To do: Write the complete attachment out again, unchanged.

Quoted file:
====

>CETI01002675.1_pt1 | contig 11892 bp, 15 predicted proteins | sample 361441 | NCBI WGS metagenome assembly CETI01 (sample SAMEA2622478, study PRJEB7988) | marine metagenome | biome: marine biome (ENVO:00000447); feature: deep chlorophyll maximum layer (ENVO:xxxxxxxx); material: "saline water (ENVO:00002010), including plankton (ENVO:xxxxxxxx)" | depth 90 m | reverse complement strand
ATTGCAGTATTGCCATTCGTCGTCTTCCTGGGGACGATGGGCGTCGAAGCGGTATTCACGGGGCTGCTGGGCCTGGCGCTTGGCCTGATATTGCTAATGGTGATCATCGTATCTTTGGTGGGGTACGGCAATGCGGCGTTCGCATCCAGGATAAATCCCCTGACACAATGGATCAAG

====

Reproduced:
>CETI01002675.1_pt1 | contig 11892 bp, 15 predicted proteins | sample 361441 | NCBI WGS metagenome assembly CETI01 (sample SAMEA2622478, study PRJEB7988) | marine metagenome | biome: marine biome (ENVO:00000447); feature: deep chlorophyll maximum layer (ENVO:xxxxxxxx); material: "saline water (ENVO:00002010), including plankton (ENVO:xxxxxxxx)" | depth 90 m | reverse complement strand
ATTGCAGTATTGCCATTCGTCGTCTTCCTGGGGACGATGGGCGTCGAAGCGGTATTCACGGGGCTGCTGGGCCTGGCGCTTGGCCTGATATTGCTAATGGTGATCATCGTATCTTTGGTGGGGTACGGCAATGCGGCGTTCGCATCCAGGATAAATCCCCTGACACAATGGATCAAG